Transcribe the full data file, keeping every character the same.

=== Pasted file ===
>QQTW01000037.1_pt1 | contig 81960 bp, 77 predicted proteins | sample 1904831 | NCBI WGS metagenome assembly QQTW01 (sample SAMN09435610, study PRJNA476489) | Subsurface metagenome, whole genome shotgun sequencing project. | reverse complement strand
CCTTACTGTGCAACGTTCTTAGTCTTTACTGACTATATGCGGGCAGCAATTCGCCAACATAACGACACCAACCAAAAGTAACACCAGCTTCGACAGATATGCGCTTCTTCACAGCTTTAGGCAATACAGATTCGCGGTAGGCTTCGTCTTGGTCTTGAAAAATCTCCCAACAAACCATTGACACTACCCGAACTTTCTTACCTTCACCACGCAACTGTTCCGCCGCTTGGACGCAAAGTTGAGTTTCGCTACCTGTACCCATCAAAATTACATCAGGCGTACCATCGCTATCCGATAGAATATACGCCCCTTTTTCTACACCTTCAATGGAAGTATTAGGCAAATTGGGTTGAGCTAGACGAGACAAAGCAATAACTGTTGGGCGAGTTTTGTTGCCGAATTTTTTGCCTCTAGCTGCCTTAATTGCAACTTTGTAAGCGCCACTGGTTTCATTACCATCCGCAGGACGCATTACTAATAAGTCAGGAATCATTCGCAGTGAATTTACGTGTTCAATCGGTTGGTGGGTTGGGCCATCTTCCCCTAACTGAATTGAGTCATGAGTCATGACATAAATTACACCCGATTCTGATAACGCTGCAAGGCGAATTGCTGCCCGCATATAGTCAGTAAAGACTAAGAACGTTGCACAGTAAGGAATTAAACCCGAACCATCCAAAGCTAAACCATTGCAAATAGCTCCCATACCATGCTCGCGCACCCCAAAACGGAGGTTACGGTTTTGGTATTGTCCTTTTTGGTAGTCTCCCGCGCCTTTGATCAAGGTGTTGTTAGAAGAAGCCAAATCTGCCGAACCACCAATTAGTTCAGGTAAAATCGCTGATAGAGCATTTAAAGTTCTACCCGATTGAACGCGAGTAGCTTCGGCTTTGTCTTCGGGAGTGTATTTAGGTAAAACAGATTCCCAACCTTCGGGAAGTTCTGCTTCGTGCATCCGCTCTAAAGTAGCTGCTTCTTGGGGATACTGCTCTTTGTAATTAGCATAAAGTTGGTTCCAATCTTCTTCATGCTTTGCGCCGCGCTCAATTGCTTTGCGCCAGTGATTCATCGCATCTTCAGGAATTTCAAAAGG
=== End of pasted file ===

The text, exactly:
>QQTW01000037.1_pt1 | contig 81960 bp, 77 predicted proteins | sample 1904831 | NCBI WGS metagenome assembly QQTW01 (sample SAMN09435610, study PRJNA476489) | Subsurface metagenome, whole genome shotgun sequencing project. | reverse complement strand
CCTTACTGTGCAACGTTCTTAGTCTTTACTGACTATATGCGGGCAGCAATTCGCCAACATAACGACACCAACCAAAAGTAACACCAGCTTCGACAGATATGCGCTTCTTCACAGCTTTAGGCAATACAGATTCGCGGTAGGCTTCGTCTTGGTCTTGAAAAATCTCCCAACAAACCATTGACACTACCCGAACTTTCTTACCTTCACCACGCAACTGTTCCGCCGCTTGGACGCAAAGTTGAGTTTCGCTACCTGTACCCATCAAAATTACATCAGGCGTACCATCGCTATCCGATAGAATATACGCCCCTTTTTCTACACCTTCAATGGAAGTATTAGGCAAATTGGGTTGAGCTAGACGAGACAAAGCAATAACTGTTGGGCGAGTTTTGTTGCCGAATTTTTTGCCTCTAGCTGCCTTAATTGCAACTTTGTAAGCGCCACTGGTTTCATTACCATCCGCAGGACGCATTACTAATAAGTCAGGAATCATTCGCAGTGAATTTACGTGTTCAATCGGTTGGTGGGTTGGGCCATCTTCCCCTAACTGAATTGAGTCATGAGTCATGACATAAATTACACCCGATTCTGATAACGCTGCAAGGCGAATTGCTGCCCGCATATAGTCAGTAAAGACTAAGAACGTTGCACAGTAAGGAATTAAACCCGAACCATCCAAAGCTAAACCATTGCAAATAGCTCCCATACCATGCTCGCGCACCCCAAAACGGAGGTTACGGTTTTGGTATTGTCCTTTTTGGTAGTCTCCCGCGCCTTTGATCAAGGTGTTGTTAGAAGAAGCCAAATCTGCCGAACCACCAATTAGTTCAGGTAAAATCGCTGATAGAGCATTTAAAGTTCTACCCGATTGAACGCGAGTAGCTTCGGCTTTGTCTTCGGGAGTGTATTTAGGTAAAACAGATTCCCAACCTTCGGGAAGTTCTGCTTCGTGCATCCGCTCTAAAGTAGCTGCTTCTTGGGGATACTGCTCTTTGTAATTAGCATAAAGTTGGTTCCAATCTTCTTCATGCTTTGCGCCGCGCTCAATTGCTTTGCGCCAGTGATTCATCGCATCTTCAGGAATTTCAAAAGG